What is Capsulotomy?

Fixing the most common complication of breast augmentation

breast implant
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Capsulotomy (pronounced: KAPP-soo-LOTT-uh-mee) is a procedure in which part of the "capsule" of scar tissue surrounding a breast implant is removed or the tissue altered or released in some way. The procedure is performed as a way of attempting to fix the most common complication of breast augmentation surgerycapsular contracture

Capsular contracture occurs when scar tissue forms around breast implants and occurs in 10.6% of breast implant patients.

However, the incidence of contracture developing is lower with the use of textured implants, submuscular placement, and the use of polyurethane coated implants.

The breast may harden, look and feel different, as well as cause discomfort as the tissue tightens around the implant because of the capsular contracture. The most likely reason it happens is because there is a low grade contamination from the body, the breast, or the surgical experience. Antibiotics cannot penetrate the biofilm that now surrounds the implant, and a capsulotomy of the breast is needed. There are two ways it can be done:

Open Capsulotomy

The scar tissue (capsule) is surgically released and/or partially removed through an incision within the breast area. 

Closed Capsulotomy

Vigorous compression is applied from the outside of the breast (no incisions are made) in an attempt to break up the scar tissue and release the contracture of the capsule.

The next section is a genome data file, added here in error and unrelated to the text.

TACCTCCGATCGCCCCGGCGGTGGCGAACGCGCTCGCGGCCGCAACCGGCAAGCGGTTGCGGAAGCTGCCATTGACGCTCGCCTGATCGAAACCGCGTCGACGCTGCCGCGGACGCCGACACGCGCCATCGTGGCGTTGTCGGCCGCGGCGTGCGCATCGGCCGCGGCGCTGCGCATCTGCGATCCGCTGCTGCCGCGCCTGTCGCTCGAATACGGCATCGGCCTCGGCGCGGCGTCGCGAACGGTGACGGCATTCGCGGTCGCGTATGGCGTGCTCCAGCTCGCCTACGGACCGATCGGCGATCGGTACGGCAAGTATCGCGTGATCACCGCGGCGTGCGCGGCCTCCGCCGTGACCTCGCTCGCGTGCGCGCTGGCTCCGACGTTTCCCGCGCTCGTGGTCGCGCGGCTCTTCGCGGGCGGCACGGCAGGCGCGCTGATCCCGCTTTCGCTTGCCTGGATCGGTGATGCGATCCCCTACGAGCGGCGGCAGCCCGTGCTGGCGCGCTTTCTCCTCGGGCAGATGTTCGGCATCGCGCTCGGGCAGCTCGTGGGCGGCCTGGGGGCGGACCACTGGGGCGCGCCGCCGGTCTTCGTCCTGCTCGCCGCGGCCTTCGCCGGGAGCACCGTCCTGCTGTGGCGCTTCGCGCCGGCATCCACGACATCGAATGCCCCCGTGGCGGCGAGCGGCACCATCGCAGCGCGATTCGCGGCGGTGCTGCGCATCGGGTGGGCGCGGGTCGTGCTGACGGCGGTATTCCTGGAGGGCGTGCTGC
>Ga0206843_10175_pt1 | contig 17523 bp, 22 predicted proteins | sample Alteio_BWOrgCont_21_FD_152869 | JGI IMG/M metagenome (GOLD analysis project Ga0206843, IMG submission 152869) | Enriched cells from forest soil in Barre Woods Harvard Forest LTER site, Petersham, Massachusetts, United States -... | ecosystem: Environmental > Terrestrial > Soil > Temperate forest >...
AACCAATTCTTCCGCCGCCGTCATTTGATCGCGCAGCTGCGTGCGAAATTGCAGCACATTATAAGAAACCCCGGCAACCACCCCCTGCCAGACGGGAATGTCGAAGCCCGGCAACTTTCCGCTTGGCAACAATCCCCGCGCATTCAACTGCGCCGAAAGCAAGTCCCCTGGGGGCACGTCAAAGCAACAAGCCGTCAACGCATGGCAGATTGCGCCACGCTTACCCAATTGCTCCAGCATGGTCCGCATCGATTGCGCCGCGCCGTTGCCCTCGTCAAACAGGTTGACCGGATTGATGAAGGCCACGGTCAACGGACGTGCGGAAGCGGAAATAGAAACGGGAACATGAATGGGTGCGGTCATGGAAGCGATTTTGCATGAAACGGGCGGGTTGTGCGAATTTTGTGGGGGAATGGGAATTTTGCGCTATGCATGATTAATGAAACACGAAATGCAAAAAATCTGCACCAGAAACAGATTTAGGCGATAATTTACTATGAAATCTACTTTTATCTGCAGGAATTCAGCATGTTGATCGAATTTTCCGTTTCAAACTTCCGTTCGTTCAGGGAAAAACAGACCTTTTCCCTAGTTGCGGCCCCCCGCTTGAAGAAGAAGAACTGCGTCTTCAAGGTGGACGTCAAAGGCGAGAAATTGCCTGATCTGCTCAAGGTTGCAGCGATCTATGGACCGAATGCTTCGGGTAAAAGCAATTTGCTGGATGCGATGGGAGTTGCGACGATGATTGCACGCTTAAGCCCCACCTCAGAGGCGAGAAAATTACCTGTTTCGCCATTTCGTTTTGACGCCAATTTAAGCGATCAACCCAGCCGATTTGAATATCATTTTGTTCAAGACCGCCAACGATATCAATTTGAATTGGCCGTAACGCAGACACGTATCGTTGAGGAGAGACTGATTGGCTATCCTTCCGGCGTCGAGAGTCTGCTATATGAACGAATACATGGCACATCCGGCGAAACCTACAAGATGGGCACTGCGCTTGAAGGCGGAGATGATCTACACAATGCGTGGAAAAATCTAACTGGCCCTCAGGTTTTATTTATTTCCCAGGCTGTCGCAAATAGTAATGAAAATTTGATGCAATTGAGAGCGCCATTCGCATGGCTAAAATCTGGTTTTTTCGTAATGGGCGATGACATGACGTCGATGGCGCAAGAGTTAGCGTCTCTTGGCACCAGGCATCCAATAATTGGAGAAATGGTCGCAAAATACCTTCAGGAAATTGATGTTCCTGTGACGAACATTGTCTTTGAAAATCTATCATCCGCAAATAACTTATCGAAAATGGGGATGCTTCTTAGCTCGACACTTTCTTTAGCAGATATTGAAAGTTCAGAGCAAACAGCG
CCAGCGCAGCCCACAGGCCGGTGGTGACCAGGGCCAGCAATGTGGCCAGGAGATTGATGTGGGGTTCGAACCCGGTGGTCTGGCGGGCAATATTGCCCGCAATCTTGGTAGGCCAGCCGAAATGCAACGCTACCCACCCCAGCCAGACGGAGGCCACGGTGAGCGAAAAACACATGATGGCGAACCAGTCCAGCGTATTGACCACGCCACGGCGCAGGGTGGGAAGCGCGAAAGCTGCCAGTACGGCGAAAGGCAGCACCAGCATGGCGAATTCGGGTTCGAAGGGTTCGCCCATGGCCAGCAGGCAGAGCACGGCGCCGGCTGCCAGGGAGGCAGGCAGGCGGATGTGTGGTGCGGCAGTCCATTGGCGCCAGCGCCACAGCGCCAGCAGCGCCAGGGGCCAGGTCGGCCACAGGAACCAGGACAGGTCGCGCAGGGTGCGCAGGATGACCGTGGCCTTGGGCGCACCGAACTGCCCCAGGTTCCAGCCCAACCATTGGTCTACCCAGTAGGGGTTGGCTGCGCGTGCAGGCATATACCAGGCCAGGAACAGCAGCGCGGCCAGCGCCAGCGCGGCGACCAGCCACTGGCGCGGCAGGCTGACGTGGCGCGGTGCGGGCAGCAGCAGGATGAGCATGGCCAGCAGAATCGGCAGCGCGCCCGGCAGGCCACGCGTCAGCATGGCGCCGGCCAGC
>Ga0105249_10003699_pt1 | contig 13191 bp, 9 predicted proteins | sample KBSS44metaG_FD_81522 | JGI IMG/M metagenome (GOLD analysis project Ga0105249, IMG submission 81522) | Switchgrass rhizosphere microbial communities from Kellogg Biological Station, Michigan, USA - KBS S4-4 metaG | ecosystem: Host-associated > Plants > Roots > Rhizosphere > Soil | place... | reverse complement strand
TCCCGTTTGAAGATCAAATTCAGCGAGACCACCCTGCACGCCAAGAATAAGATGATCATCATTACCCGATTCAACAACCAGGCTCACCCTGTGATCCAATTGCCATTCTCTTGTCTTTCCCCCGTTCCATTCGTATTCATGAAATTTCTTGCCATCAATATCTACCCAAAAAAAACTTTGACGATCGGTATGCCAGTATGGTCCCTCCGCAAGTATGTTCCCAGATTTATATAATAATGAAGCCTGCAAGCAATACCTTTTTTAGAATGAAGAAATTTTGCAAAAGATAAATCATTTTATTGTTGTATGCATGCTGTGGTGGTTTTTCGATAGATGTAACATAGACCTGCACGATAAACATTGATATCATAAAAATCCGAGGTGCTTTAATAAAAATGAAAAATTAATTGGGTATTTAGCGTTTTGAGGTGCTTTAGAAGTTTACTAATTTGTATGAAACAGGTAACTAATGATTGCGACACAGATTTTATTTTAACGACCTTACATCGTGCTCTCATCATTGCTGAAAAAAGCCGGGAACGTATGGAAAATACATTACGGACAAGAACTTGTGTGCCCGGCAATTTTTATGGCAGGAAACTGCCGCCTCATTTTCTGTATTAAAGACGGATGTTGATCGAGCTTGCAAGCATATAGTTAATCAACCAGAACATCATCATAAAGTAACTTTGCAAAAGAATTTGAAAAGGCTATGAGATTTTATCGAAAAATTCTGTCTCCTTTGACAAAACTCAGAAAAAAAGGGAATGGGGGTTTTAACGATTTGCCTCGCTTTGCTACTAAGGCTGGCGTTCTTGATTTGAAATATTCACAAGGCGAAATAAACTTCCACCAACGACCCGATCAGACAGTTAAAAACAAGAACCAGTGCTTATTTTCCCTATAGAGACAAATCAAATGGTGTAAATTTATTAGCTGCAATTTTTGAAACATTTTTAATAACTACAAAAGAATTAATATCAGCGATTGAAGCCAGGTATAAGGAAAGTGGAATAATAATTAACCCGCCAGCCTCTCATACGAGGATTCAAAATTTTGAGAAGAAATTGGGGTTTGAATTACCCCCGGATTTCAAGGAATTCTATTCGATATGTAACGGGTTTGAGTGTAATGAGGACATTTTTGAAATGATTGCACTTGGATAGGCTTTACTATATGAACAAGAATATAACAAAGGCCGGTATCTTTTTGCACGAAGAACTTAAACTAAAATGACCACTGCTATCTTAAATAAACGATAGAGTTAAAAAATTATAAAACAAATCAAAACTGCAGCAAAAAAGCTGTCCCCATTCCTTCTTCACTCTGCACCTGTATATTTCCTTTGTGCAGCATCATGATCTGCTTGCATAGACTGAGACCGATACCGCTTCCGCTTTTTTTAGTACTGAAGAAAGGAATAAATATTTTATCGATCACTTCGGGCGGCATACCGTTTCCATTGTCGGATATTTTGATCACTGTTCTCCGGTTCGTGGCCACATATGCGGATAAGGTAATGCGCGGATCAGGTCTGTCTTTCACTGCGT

This is not recommended by most doctors and is strongly advised against by manufacturers of breast implants, as there is a risk of implant rupture. In fact, use of this practice voids the warranty on most breast implants. 

Closed capsulotomy is sometimes confused with capsulectomy, another procedure which is designed to improve capsular contracture.

Capsulotomy v. Campsulectomy

These two procedures not only have similar names but treat the same breast augmentation issue. So what's the difference? Capsulectomy is the surgical term for removing the envelope that surrounded your implant. Capsulotomy is the opening up of the area so implants have more room.


Postoperative swelling, especially after capsule procedures can last several weeks. If you experience a lump of any kind during this time, visit your surgeon promptly, especially if it increases in size quickly. The lump could be a collection of blood or fluid, or even a reactive lymph node. Either way, seek medical advisement.

Preventing Capsular Contracture, Again

Undergoing another surgery is no fun. There are ways to prevent capsular contracture from happening in the first place. These precautions should be taken after capsulotomy, too, since there is a 50% chance that capsular contracture can reoccur. The number one thing you can do is vigorous massage post-op. There is also some evidence that compression of the breast following surgery may help.

The earlier the better — whatever your pain threshold will allow. 


Adams WP Jr, Capsular contracture: what is it? What causes it? How can it be prevented and managed? Clin Plast Surg. 2009 Jan;36(1):119-26, vii. doi: 10.1016/j.cps.2008.08.007

Camirand A, Doucet J, Harris J. Breast augmentation: compression — a very important factor in preventing capsular contracture. Plast Reconstr Surg. 1999 Aug;104(2):529-38; discussion 539-41.

Headon H, Kasem A, Mokbel K. Capsular Contracture after Breast Augmentation: An Update for Clinical Practice. Arch Plast Surg. 2015 Sep;42(5):532-43. doi: 10.5999/aps.2015.42.5.532. Epub 2015 Sep 15.

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